Monday December 18, 2017
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Monday December 18, 2017
Posted: Apr 16, 2015

Battle between room renters and inns fizzles out

Travel Talk

It was not the first battle, and it probably won’t be the last, but the fight between inns and room renters fizzled out this week. The legislature’s Health and Human Services Committee unanimously killed L.D. 436, “An Act to Require Providers of Short-term Lodging to be Licensed by the State.”

I reported on the hearing on this bill in an earlier post, if you want to read all about the battle. I actually testified in favor of the bill, on the side of the inns and B&Bs, who are licensed, who must follow lots of rules, and who pay taxes, against those who rent rooms by the night, who don’t have to follow the rules, and who don’t collect and pay taxes. At least, according to testimony, many do not collect and pay taxes. This is both a complex issue, but also a simple one of fairness.

Linda and I are now in our fifth year of writing a weekly travel column published every Thursday in the Kennebec Journal and Morning Sentinel. During that time we have gotten to know some wonderful innkeepers. If you own an inn, it is consuming; it is your life; you work very very hard. And here’s the problem.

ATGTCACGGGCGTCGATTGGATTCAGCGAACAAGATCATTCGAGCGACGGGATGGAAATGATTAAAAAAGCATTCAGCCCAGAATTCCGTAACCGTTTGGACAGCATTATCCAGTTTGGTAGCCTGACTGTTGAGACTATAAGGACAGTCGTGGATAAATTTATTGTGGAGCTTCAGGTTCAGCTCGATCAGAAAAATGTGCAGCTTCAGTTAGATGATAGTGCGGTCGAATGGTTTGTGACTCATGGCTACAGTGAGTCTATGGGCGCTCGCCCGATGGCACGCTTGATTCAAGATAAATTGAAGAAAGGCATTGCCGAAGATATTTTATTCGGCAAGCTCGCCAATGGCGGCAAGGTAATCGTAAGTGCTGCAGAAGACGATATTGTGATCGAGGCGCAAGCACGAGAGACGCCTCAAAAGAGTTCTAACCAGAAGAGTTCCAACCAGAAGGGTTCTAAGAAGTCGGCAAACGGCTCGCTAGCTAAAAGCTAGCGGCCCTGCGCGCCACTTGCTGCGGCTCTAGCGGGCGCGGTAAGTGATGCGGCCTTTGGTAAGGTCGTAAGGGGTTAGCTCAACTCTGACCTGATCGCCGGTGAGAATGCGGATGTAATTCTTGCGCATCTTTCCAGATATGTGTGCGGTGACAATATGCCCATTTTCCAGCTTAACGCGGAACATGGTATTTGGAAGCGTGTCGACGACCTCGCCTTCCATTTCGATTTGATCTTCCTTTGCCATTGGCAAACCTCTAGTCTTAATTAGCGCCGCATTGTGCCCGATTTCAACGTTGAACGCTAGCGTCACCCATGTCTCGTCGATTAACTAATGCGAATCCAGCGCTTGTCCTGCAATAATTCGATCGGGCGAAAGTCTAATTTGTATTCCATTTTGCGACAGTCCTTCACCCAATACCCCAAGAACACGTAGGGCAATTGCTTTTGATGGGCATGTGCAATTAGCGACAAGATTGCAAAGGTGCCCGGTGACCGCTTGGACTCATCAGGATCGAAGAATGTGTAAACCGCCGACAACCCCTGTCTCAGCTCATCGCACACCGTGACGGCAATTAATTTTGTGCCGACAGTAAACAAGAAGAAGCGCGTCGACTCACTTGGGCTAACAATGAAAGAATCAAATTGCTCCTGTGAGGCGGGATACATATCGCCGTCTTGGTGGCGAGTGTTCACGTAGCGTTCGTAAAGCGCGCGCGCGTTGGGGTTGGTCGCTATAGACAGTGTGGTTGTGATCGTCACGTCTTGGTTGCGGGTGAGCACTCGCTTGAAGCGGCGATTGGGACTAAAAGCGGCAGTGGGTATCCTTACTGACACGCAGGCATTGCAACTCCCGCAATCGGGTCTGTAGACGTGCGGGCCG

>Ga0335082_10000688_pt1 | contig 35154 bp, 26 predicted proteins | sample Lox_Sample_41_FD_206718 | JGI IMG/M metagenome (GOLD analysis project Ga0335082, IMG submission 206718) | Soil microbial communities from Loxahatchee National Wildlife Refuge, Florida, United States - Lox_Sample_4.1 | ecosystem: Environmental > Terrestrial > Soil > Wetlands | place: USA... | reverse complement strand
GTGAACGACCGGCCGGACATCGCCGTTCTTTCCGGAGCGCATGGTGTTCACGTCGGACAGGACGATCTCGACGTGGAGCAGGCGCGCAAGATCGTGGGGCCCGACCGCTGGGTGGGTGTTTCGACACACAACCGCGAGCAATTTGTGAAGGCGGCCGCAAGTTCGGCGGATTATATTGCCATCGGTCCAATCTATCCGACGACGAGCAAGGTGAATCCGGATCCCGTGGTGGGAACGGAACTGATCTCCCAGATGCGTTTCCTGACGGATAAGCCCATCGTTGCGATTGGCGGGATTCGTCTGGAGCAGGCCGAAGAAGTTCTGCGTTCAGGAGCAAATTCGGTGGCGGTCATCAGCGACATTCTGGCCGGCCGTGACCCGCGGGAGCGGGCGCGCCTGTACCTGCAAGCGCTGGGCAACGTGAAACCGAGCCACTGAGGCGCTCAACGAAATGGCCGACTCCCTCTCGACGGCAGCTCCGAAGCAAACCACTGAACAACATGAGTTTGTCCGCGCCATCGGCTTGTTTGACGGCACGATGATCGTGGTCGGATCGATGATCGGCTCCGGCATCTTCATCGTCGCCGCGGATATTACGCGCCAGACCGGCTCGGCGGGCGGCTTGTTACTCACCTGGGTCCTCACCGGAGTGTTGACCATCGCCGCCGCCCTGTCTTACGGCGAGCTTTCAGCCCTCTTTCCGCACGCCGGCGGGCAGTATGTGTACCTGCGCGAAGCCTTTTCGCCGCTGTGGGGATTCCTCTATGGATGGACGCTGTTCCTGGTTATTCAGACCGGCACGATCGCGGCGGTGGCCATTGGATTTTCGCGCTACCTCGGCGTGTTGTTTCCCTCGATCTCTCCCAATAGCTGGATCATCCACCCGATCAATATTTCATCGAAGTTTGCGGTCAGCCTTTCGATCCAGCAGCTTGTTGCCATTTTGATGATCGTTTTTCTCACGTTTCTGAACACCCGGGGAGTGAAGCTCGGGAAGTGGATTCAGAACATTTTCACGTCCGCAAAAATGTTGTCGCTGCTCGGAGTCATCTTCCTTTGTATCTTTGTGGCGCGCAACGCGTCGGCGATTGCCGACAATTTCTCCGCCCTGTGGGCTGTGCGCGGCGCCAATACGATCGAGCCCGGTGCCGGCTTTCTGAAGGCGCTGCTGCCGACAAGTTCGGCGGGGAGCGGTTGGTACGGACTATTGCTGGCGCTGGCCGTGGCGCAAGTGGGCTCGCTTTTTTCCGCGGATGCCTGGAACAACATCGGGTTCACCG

AirBnB and other national companies are aggressively moving into our neighborhoods, representing private homeowners who wish to rent rooms in their homes. This competition is making it increasingly difficult to successfully own and operate inns and B&Bs, particularly in rural Maine. It’s especially difficult for inns and B&Bs to match the prices offered by these room renters, who don’t bear the burden of state regulations and taxes.

But legislators on the Health and Human Services Committee didn’t agree and the bill is dead, at least for this session. As AirBnB and other companies continue to grow, in and out of Maine, we’ll be hearing more about this issue, for sure.

And there is one other element yet to be determined. Holly Lusk, Governor Paul LePage’s Senior Health Policy Advisor, testified in opposition to L.D. 436, saying, “Significant new State resources would need to be secured to respond to the expected dramatic increase in regulated lodging places. Rather than attempting to create a level playing field for lodging establishments through the creation of additional regulation, the Administration is already considering deregulation of lodging establishments.

Should be interesting to see what, if anything, the governor comes up with!

 

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